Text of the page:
Investments as a whole always carry an element of risk and for crowdfunding projects the principle risk is that they do not reach their funding targets. So instead of an investment in a project along with an assortment of gifts, there is the risk that for Christmas you have a failed project, no gifts and you're money back. However given the risk involved in purchases generally are no different especially those instances where goods are ordered, and deposits paid only for the company to close. 

It might seem a ludicrous idea, however donating to a crowdfunding project can probably be the most thoughtful gift. You could choose to support a charitable project that you know a person is passionate about, invest in a film or other creative form, or even an entrepreneurial or technological project which suits that person's interest. It says much about how well you know that person, the level of affection held for them, and the little rewards that come with the support add a further level of excited anticipation. For tips on projects to support and platforms to visit, keep your eye here on the Gazette.

The future could see more people giving crowdfunding pledges as gifts which would see more projects get the funding they need. If this does become the norm then perhaps platforms such as Kickstarter and RocketHub might introduce gift vouchers purchased at any denomination. Recipients can then choose for themselves which project to support or even multiple projects. So if you are still searching for gift ideas why not try crowdfunding.

Friday, 16 December 2011

Crowdsourcing the Perfect Irish Burger

With the current economic crisis taking its toll the Republic of Ireland is turning to crowdsourcing to meet the challenges of a struggling market. The Irish Food Board, Bord Bia has launched a a scheme to encourage the Irish food and beverage to use collaborate with their customers on devising new products to be sold in a range of outlets. People from all over Ireland will be invited to collaborate in shaping the future of Irish beef products.



The first outlet, Big Al's Kitchen, forms part of Bord Bia's foresight4food programme aimed at supporting Irish food and drink brands to produce with innovative customer focus. The crowdsourcing platform to be used was developed by Giraffe The Agency, one Ireland's leading marketing agencies, working in partnership with Chaordix, one of the world's leading crowdsourcing providers.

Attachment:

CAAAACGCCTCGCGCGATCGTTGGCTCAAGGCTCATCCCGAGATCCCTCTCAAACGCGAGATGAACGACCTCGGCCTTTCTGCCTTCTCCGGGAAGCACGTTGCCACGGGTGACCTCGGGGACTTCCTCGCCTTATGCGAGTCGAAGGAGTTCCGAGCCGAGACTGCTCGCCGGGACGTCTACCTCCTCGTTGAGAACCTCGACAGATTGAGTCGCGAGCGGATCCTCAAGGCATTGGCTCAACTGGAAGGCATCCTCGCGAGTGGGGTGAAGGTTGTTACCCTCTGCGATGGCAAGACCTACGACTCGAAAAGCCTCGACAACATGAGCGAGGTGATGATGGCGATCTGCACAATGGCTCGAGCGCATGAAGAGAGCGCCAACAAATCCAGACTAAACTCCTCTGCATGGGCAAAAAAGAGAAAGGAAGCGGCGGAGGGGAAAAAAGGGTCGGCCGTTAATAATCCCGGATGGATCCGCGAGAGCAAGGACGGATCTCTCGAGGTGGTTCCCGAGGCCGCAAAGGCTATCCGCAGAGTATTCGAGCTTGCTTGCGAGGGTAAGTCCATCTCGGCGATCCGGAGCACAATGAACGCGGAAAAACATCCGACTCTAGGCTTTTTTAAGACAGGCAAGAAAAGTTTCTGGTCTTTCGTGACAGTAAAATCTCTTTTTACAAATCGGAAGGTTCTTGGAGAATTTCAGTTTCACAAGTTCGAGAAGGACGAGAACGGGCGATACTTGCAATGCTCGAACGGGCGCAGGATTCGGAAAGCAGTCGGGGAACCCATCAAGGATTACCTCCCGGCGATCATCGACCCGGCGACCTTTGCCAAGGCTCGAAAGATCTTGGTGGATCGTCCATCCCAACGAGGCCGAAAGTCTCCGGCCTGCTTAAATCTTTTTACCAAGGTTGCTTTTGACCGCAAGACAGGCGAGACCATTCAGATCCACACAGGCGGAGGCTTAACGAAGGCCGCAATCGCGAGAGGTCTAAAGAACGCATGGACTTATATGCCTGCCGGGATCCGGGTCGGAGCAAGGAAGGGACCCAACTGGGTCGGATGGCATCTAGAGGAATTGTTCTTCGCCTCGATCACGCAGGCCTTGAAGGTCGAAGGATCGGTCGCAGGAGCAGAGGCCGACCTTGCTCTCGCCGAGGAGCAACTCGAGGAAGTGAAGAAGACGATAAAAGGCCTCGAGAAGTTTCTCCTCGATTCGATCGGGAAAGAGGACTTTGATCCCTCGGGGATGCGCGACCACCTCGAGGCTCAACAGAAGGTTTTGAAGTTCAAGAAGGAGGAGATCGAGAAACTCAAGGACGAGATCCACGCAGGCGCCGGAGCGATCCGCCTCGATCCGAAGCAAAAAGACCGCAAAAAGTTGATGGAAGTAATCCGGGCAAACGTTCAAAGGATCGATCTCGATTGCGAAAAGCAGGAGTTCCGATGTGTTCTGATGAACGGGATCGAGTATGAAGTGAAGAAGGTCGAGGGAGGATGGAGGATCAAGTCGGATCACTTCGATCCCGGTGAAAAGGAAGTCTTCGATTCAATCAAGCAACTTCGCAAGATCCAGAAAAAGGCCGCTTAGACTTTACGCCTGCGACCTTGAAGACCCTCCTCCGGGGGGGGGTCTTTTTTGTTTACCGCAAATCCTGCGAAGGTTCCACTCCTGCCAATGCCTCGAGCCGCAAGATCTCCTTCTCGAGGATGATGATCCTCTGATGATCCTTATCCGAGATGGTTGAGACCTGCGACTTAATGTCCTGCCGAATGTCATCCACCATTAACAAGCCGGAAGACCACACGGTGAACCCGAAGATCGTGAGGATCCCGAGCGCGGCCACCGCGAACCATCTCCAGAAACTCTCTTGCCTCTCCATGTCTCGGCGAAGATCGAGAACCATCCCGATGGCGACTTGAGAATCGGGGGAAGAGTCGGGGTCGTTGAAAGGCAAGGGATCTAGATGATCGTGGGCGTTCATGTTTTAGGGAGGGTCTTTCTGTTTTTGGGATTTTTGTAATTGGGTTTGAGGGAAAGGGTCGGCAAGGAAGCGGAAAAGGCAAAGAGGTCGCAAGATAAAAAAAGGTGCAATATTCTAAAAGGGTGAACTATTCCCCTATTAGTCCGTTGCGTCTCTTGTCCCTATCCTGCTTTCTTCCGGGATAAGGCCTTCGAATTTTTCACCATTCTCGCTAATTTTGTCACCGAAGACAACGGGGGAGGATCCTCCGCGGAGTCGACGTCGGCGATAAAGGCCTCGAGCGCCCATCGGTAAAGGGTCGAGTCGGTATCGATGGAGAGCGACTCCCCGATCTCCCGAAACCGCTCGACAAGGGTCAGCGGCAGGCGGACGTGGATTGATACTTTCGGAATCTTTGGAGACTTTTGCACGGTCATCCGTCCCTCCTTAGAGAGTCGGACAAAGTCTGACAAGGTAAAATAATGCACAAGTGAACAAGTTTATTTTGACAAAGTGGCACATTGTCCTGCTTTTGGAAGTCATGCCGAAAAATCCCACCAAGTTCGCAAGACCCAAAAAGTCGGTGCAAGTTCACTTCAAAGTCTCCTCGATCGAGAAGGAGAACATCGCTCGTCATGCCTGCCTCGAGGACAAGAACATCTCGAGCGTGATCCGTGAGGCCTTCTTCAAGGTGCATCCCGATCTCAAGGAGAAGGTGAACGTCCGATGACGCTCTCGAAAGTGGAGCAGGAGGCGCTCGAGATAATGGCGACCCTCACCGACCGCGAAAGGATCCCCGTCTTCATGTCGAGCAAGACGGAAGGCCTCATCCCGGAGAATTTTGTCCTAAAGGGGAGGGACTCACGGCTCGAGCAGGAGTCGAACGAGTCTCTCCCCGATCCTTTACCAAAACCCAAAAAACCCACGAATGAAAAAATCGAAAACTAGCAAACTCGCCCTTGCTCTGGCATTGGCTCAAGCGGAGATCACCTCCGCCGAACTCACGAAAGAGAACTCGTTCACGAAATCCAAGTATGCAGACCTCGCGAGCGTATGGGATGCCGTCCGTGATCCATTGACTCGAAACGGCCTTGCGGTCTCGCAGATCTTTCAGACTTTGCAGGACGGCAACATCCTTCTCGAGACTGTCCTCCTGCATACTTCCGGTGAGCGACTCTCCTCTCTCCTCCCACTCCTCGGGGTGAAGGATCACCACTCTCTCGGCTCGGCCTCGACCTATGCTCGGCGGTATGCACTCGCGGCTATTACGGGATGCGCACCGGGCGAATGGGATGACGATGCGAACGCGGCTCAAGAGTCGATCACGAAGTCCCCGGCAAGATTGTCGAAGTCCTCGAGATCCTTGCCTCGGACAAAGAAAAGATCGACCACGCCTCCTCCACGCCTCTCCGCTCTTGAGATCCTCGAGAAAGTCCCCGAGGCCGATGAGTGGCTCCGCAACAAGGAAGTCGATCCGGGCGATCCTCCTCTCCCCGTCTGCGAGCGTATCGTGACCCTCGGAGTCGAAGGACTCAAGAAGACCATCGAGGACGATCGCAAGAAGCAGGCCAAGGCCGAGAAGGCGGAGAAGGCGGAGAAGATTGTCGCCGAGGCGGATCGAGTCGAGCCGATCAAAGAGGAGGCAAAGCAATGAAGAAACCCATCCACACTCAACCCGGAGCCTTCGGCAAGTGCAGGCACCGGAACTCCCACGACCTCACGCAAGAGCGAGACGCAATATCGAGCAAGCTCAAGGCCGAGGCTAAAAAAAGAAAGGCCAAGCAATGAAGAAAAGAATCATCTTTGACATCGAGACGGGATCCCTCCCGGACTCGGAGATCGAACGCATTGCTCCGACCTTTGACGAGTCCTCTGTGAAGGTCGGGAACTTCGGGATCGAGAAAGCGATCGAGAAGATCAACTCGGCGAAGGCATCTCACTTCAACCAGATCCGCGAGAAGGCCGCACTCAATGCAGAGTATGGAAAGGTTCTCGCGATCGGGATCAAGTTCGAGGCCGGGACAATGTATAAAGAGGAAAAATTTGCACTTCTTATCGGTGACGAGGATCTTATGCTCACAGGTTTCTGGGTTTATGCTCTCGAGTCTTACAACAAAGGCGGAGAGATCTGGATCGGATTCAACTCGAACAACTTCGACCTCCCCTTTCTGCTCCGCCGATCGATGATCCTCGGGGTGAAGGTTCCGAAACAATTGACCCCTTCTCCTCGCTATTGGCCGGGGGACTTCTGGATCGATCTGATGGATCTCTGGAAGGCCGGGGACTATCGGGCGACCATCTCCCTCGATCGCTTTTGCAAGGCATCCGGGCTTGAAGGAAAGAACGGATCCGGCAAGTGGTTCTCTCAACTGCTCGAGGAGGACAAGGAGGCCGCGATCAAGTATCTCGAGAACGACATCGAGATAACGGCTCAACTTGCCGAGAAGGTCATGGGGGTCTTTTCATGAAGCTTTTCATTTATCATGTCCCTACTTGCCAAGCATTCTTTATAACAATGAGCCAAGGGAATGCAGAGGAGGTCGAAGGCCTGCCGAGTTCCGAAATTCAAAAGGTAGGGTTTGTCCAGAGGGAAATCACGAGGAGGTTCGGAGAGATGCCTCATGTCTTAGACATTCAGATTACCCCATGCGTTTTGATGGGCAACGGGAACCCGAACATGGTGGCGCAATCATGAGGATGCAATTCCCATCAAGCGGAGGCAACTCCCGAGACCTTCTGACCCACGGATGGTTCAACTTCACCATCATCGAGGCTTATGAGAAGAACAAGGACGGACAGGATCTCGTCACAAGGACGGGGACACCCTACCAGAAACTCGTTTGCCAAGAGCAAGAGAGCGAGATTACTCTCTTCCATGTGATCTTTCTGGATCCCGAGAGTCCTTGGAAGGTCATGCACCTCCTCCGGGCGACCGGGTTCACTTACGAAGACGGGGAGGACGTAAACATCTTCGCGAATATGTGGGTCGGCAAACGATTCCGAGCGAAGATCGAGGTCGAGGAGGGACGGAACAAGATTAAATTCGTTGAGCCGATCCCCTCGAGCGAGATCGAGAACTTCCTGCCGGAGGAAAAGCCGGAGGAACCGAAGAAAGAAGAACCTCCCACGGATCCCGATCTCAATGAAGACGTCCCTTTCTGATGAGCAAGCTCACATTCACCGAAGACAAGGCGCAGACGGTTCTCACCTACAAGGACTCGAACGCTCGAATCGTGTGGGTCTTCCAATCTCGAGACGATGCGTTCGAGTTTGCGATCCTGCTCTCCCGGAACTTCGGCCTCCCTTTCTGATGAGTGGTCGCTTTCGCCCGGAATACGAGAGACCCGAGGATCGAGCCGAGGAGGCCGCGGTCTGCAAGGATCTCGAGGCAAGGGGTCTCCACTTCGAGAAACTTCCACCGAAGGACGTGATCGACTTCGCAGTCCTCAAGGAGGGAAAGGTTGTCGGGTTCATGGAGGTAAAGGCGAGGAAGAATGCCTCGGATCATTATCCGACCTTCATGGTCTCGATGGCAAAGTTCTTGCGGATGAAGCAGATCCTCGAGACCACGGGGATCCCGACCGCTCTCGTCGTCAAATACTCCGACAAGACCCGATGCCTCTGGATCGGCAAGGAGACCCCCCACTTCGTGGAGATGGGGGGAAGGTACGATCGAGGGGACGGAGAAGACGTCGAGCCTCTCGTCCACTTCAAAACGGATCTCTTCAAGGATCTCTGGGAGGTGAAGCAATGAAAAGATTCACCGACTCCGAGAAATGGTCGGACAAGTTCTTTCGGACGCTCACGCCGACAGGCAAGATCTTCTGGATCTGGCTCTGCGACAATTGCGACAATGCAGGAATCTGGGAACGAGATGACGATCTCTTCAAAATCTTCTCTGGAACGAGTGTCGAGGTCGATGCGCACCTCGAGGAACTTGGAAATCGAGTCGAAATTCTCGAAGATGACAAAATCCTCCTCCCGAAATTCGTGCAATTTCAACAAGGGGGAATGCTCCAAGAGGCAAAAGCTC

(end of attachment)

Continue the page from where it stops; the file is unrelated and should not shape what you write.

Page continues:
This crowd engagement is one of the first of its kind in Ireland and follows a global trend of leading brands turning to crowdsourcing to encourage consumer collaboration in the development of insights and ideas. Bord Bia have spotted this trend and have been very quick to seek ways to drive innovation of Irish food and drink brands through crowdsourcing - Mark Skinner of Giraffe The Agency
Participants of Big Al's Kitchen register with the platform, and begin engaging and contributing ideas. Through this collaborative effort customers can create new products to be sold in the store. In return for their efforts, members of this creative culinary crowd will have an opportunity to win an assortment prizes including an iPad 2, digital camera, or even a portable DVD player. So register today and help Ireland create the ultimate beef dish.

Image Credits; Gabriel Amadeus

Wednesday, 14 December 2011

More Questions on Social Media and Employers

There is still some controversy and much uncertainty surrounding employers vetoing candidates based on their social networking profile. It is generally considered that a person's Facebook, Twitter, or Google+ account is off limits, and that no employer, potential or otherwise, has any right of access to what is considered a personal domain. Yet, from a lay person's point of view the law seems to be somewhat unclear on this issue, so let us consider it carefully.

As far as can be determined there is no law either prohibiting or allowing employers to access an employee's (or potential) social networking page. This means that an employer has a right to ask but is not necessarily entitled access to a person's social networking account. In the case of existing employees, with whom extensive interviews, references, and (for sensitive roles) background checks have led to their acceptance in the role, this would seem less of an issue. The real concern is when employers want to make a hiring decision based on the contents of a candidate's Facebook page or Twitter stream. It seems there is a genuine fear of potential employers learning about a candidate's partying habits, political affiliations, a few embarrassing photos, or possibly an admission to acts bordering on criminal or certainly anti-social that might influence their decision. So is there anything wrong with potential employers glancing at our social media accounts to get a more rounded picture of the person they are entrusting a job to? Well, yes and no.



Some roles do contractually place their employees under certain restricted behaviour, beyond the workplace, depending on the nature of the work involved. Any employer working in a profession/market dealing with sensitive matters such as law, finance or intelligence and defence departments of the government would need some reassurance that a potential employee can be trusted. If a candidate has a tendency to talk openly on the web in detail about their job thus revealing protected information, or whose behaviour compromises the sensitivity of the role they are entrusted, any employer would want to know. Surely employers should be allowed to view any information, not normally included on a CV or disclosed during interview, as a precaution to safeguard their interests in making sure they can hire the right person for the job.